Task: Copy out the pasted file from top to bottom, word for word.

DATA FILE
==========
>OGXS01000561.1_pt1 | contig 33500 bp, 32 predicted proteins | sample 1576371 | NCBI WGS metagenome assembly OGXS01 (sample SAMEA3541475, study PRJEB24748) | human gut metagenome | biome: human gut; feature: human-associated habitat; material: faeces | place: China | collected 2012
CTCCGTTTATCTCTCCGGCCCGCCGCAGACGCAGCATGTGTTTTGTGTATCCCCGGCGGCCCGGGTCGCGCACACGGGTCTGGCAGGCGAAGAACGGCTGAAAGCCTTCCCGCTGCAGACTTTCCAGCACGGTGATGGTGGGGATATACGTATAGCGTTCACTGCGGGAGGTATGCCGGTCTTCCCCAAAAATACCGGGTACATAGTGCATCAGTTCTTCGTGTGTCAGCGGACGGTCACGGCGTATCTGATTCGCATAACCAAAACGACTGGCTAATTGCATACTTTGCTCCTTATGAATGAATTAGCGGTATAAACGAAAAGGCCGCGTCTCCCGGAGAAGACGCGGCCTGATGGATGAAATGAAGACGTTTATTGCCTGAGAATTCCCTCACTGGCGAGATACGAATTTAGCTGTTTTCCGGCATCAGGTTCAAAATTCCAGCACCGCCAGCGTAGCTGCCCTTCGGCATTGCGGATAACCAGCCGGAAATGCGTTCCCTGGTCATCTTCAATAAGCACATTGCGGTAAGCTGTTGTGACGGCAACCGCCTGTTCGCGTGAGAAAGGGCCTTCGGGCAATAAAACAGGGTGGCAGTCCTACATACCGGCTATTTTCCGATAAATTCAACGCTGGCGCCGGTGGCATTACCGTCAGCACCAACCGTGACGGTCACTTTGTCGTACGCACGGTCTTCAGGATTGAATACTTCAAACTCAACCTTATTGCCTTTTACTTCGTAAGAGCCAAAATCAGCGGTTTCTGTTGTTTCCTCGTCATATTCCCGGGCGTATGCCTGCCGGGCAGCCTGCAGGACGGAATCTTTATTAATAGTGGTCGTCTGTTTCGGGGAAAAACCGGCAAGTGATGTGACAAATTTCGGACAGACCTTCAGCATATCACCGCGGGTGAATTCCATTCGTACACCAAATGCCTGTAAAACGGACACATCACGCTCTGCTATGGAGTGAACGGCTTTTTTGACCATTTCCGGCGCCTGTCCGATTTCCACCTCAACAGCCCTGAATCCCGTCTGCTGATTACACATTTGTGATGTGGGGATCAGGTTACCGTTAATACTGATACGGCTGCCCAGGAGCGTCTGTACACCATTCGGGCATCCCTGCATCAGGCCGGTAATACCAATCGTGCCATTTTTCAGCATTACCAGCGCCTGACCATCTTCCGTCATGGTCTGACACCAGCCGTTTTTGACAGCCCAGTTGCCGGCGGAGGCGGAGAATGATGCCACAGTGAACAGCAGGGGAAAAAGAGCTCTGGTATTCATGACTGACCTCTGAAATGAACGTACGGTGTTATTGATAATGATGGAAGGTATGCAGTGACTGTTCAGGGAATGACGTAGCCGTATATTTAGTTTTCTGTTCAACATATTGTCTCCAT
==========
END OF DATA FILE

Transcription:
>OGXS01000561.1_pt1 | contig 33500 bp, 32 predicted proteins | sample 1576371 | NCBI WGS metagenome assembly OGXS01 (sample SAMEA3541475, study PRJEB24748) | human gut metagenome | biome: human gut; feature: human-associated habitat; material: faeces | place: China | collected 2012
CTCCGTTTATCTCTCCGGCCCGCCGCAGACGCAGCATGTGTTTTGTGTATCCCCGGCGGCCCGGGTCGCGCACACGGGTCTGGCAGGCGAAGAACGGCTGAAAGCCTTCCCGCTGCAGACTTTCCAGCACGGTGATGGTGGGGATATACGTATAGCGTTCACTGCGGGAGGTATGCCGGTCTTCCCCAAAAATACCGGGTACATAGTGCATCAGTTCTTCGTGTGTCAGCGGACGGTCACGGCGTATCTGATTCGCATAACCAAAACGACTGGCTAATTGCATACTTTGCTCCTTATGAATGAATTAGCGGTATAAACGAAAAGGCCGCGTCTCCCGGAGAAGACGCGGCCTGATGGATGAAATGAAGACGTTTATTGCCTGAGAATTCCCTCACTGGCGAGATACGAATTTAGCTGTTTTCCGGCATCAGGTTCAAAATTCCAGCACCGCCAGCGTAGCTGCCCTTCGGCATTGCGGATAACCAGCCGGAAATGCGTTCCCTGGTCATCTTCAATAAGCACATTGCGGTAAGCTGTTGTGACGGCAACCGCCTGTTCGCGTGAGAAAGGGCCTTCGGGCAATAAAACAGGGTGGCAGTCCTACATACCGGCTATTTTCCGATAAATTCAACGCTGGCGCCGGTGGCATTACCGTCAGCACCAACCGTGACGGTCACTTTGTCGTACGCACGGTCTTCAGGATTGAATACTTCAAACTCAACCTTATTGCCTTTTACTTCGTAAGAGCCAAAATCAGCGGTTTCTGTTGTTTCCTCGTCATATTCCCGGGCGTATGCCTGCCGGGCAGCCTGCAGGACGGAATCTTTATTAATAGTGGTCGTCTGTTTCGGGGAAAAACCGGCAAGTGATGTGACAAATTTCGGACAGACCTTCAGCATATCACCGCGGGTGAATTCCATTCGTACACCAAATGCCTGTAAAACGGACACATCACGCTCTGCTATGGAGTGAACGGCTTTTTTGACCATTTCCGGCGCCTGTCCGATTTCCACCTCAACAGCCCTGAATCCCGTCTGCTGATTACACATTTGTGATGTGGGGATCAGGTTACCGTTAATACTGATACGGCTGCCCAGGAGCGTCTGTACACCATTCGGGCATCCCTGCATCAGGCCGGTAATACCAATCGTGCCATTTTTCAGCATTACCAGCGCCTGACCATCTTCCGTCATGGTCTGACACCAGCCGTTTTTGACAGCCCAGTTGCCGGCGGAGGCGGAGAATGATGCCACAGTGAACAGCAGGGGAAAAAGAGCTCTGGTATTCATGACTGACCTCTGAAATGAACGTACGGTGTTATTGATAATGATGGAAGGTATGCAGTGACTGTTCAGGGAATGACGTAGCCGTATATTTAGTTTTCTGTTCAACATATTGTCTCCAT